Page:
In Predictors of Endurance Performance, I talked a little bit about the three primary predictors of overall endurance performance which were VO2 max, functional threshold, and efficiency. Over the next two (or possibly more depending on how verbose I am) articles, I want to look at some of the actual methods of endurance training that are used commonly to improve endurance performance.
Today I want to mainly make some introductory comments, looking briefly at some of the major adaptations that occur in response to endurance training. Also, since it gives some important background to understanding why different methods of endurance training work, I’m going to have to bore people with a bit of molecular physiology regarding something called AMPk.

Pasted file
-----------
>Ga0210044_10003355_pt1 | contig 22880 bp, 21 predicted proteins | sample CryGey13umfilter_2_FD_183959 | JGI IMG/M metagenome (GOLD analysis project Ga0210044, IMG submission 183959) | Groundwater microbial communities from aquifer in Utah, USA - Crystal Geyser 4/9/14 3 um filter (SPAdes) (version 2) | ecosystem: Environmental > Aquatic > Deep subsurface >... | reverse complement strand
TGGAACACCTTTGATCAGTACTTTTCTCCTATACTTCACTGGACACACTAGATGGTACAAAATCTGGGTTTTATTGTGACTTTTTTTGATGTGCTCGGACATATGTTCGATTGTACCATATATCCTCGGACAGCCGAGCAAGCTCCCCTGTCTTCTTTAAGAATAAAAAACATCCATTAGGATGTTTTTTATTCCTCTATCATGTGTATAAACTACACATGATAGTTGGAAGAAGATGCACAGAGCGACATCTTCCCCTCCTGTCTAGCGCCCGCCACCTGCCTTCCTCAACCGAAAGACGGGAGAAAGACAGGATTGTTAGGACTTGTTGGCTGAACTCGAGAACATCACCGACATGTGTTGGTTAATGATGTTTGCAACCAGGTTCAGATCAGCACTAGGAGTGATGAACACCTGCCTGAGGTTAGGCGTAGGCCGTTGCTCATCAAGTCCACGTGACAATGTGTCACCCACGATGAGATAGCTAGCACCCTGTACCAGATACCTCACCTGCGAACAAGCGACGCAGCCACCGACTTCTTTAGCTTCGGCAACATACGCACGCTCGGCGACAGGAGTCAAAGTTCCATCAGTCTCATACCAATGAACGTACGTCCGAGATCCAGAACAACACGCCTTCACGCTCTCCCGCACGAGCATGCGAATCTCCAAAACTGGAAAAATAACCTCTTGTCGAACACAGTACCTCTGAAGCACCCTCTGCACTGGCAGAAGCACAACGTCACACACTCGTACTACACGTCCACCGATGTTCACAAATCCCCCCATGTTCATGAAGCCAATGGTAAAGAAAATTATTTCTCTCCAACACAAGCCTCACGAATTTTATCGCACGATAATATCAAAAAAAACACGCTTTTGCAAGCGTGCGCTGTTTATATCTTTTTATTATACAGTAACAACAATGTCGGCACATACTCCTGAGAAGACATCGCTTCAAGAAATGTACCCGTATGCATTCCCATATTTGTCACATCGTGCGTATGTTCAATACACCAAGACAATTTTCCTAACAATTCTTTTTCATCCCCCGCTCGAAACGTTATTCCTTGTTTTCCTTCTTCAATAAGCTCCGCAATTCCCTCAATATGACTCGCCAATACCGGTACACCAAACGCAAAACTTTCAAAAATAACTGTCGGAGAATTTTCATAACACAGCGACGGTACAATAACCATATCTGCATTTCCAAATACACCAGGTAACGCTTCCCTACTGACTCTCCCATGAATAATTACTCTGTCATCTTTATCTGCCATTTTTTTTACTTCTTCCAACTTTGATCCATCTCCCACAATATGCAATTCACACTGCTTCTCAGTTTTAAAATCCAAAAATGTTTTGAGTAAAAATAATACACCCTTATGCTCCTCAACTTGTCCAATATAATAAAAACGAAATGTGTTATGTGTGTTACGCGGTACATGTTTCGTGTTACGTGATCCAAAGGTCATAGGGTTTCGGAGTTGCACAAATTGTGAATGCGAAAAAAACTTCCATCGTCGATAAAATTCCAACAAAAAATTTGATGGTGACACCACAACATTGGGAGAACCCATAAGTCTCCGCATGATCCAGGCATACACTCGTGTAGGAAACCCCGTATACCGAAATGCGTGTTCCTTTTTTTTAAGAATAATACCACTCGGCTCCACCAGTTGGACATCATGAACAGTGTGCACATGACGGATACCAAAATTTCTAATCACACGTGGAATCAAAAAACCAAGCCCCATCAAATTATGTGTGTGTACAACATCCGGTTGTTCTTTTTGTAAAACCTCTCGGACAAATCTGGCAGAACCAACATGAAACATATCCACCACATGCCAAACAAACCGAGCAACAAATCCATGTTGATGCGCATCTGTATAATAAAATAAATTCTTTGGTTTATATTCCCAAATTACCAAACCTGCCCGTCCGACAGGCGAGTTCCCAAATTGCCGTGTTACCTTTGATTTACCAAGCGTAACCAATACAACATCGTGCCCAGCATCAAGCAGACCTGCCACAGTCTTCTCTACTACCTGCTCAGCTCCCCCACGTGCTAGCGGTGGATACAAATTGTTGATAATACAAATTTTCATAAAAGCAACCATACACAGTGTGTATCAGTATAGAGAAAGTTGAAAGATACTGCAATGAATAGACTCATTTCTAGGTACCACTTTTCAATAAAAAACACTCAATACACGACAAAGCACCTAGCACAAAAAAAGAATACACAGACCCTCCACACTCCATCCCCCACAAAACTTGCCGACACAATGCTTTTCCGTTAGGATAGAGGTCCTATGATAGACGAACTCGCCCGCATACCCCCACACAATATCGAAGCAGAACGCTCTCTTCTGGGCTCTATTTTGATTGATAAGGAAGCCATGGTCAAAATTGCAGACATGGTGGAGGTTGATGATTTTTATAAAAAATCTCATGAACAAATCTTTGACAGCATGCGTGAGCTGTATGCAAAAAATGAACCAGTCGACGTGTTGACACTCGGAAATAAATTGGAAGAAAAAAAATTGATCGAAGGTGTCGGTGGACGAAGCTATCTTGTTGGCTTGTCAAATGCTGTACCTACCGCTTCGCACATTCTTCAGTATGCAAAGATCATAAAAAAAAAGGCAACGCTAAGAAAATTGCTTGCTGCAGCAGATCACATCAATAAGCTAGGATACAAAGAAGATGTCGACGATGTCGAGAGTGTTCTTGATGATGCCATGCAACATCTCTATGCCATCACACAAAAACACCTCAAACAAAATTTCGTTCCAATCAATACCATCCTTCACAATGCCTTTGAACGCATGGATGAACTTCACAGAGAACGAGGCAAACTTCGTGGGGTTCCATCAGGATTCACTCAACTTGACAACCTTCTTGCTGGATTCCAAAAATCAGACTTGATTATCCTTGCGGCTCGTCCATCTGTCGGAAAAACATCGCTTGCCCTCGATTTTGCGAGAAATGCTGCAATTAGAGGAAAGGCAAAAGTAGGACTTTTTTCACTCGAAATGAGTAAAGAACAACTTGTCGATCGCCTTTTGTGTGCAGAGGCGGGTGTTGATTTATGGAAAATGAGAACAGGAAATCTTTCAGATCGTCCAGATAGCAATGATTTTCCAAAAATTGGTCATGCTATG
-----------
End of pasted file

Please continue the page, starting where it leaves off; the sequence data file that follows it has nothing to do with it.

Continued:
In the next sets of article(s), I’ll look at the specific methods within the context of the information I’ve provided today.
Adaptations to Endurance Training
There are a number of adaptations that occur with regular endurance training that work to improve performance.… Keep Reading